The use of standard antivirus software should be obvious. In case you do download something nasty, proper antivirus often will be the insurance you need to protect your device. Also, if you share a computer with someone and are not sure exactly what they are downloading, malware protection is a must. Any of the major name malware providers work the same. Norton, Eset, Bitdefender, TrendMicro. Using proper paid-for-service antivirus is preferred over the free stuff.
Looking to buy a neat, or unusual gift Item? – well-known brands come in handy when it involves smart devices. It is unfortunate, but buying a brand name may be the best option. Too many cheap or knockoff brand smart devices have had so many digital security issues. Remember, saving a few dollars may cost you more in the long term when it comes to privacy, security, and safety. Typically, when a brand-name smart device has an issue there is usually effort to fix it. What incentive does a one-time brand have to support its product? Smart cameras, smart locks, and smartwatches for kids have all had no name-brand products that had security issues.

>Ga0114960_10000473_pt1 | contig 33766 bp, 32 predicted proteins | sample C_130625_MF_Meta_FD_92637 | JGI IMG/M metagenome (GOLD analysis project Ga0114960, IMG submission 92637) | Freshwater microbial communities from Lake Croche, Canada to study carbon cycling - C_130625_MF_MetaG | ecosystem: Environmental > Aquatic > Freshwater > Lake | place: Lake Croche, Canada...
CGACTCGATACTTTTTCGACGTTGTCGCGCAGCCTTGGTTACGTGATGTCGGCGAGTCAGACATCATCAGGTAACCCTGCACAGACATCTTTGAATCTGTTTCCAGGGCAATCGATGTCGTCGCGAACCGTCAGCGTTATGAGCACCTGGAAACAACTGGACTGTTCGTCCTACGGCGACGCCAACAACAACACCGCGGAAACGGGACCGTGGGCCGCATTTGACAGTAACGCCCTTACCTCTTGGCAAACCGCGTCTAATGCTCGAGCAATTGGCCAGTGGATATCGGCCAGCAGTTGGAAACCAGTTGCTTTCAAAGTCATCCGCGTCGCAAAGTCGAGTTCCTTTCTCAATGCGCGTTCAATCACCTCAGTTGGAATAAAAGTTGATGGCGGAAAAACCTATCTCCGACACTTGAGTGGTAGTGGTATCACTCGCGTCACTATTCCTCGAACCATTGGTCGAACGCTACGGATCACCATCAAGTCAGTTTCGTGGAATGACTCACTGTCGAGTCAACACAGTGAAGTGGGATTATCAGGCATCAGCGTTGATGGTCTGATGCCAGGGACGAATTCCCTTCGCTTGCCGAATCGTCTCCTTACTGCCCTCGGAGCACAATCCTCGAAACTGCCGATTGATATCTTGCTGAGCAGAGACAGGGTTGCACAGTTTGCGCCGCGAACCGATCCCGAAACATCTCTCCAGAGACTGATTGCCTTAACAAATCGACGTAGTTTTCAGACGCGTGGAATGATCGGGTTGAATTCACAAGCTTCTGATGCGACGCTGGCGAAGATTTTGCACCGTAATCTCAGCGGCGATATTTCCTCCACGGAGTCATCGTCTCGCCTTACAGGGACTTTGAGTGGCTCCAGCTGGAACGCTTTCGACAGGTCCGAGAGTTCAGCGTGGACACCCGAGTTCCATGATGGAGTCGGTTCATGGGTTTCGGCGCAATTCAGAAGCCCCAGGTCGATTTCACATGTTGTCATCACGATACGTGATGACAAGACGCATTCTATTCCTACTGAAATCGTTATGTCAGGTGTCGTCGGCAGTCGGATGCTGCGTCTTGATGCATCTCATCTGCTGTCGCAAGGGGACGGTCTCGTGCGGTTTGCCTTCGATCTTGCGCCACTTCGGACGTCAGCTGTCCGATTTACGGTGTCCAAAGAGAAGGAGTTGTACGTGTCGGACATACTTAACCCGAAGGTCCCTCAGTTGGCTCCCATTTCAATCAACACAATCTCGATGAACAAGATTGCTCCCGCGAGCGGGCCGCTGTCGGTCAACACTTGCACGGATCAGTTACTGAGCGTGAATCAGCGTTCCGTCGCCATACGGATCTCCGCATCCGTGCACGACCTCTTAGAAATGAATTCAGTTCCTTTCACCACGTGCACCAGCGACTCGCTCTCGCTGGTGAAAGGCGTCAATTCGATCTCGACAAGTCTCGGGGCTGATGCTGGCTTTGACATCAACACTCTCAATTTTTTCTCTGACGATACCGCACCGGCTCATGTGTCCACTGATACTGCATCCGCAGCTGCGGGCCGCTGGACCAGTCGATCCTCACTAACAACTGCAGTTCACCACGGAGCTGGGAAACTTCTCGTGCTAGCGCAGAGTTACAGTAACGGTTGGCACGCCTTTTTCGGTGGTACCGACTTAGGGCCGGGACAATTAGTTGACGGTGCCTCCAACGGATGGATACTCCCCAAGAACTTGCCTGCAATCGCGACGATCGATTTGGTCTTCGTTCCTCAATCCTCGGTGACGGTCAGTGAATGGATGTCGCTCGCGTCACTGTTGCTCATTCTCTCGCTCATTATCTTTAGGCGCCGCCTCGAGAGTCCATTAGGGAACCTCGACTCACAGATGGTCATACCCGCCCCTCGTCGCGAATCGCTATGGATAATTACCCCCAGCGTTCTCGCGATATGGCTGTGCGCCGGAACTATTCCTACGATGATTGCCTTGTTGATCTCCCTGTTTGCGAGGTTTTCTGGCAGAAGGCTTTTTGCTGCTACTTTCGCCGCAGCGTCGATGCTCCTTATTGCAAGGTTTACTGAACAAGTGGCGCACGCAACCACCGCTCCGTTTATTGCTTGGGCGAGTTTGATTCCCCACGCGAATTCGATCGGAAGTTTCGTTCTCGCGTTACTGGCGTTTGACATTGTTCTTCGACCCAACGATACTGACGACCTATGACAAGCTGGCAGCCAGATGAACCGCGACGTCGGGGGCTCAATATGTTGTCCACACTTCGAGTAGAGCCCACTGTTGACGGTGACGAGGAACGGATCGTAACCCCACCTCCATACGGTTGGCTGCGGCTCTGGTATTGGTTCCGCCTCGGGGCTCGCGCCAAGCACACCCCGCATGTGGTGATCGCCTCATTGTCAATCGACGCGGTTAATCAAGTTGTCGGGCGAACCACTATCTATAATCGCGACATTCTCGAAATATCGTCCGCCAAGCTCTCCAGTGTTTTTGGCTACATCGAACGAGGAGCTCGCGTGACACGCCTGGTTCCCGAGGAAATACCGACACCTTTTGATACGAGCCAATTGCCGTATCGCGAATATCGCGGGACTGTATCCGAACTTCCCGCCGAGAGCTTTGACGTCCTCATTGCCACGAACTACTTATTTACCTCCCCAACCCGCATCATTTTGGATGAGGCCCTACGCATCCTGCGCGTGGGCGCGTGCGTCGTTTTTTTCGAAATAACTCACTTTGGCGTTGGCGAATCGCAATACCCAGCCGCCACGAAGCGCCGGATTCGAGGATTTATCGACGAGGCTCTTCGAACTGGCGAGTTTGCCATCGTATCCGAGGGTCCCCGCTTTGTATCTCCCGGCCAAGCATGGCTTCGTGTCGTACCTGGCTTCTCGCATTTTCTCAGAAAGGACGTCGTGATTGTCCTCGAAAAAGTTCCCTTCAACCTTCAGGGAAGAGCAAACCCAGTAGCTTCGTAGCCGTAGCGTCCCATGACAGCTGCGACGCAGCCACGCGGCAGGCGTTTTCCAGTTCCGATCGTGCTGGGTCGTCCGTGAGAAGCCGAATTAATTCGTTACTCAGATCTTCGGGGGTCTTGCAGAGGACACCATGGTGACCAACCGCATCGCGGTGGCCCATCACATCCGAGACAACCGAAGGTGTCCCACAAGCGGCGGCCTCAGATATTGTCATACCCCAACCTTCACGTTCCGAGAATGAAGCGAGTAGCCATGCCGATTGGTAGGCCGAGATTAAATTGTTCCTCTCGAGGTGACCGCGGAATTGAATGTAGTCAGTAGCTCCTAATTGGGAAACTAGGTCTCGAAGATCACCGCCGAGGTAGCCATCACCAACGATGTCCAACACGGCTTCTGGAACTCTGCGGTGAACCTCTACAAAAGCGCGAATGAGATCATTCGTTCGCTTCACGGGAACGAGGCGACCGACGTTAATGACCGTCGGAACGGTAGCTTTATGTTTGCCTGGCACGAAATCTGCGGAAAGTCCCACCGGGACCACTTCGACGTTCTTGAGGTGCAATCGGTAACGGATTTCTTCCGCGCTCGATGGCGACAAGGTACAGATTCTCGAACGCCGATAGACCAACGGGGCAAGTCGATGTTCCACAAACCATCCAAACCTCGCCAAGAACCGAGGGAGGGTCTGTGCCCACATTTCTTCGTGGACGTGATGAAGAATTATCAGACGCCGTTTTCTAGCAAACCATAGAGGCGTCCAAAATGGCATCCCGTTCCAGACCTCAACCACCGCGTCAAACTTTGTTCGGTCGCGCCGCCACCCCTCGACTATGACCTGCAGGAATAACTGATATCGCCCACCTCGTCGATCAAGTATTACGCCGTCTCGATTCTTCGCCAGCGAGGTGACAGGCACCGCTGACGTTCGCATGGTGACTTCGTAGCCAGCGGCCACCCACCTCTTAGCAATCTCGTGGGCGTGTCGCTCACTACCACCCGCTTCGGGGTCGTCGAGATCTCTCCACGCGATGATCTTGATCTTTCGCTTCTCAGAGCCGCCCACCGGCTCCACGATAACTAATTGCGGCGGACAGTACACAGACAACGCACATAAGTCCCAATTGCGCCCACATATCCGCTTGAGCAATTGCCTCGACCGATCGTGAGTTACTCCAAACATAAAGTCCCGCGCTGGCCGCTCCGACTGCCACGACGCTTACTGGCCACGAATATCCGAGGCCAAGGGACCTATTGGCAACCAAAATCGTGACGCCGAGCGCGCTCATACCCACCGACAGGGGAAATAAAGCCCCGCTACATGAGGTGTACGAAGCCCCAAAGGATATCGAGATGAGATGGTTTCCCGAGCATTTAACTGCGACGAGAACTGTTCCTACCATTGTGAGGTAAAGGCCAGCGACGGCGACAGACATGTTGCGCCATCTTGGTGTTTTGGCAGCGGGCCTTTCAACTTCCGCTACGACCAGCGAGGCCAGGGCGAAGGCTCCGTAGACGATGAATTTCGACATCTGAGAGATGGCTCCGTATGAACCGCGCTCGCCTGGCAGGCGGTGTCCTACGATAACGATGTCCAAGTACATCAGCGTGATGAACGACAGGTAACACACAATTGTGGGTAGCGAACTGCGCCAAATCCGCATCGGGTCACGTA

Besides viruses, which are typically less common today than in the past because of malware protection, a growing threat is bad browser plugins. Having a program installed and running on your devices is one thing, but bad code will try to run inside your browser. Surprisingly, the security for plugins is often lacking. If the store you are buying from has an official app, using it could be a bit safer. Specific store shopping apps are limited, thus because of this limitation harder to cause external problems assuming the app is built properly. Yes, there is always a risk that the app could have a security flaw but if it is a large retailer app, highly unlikely.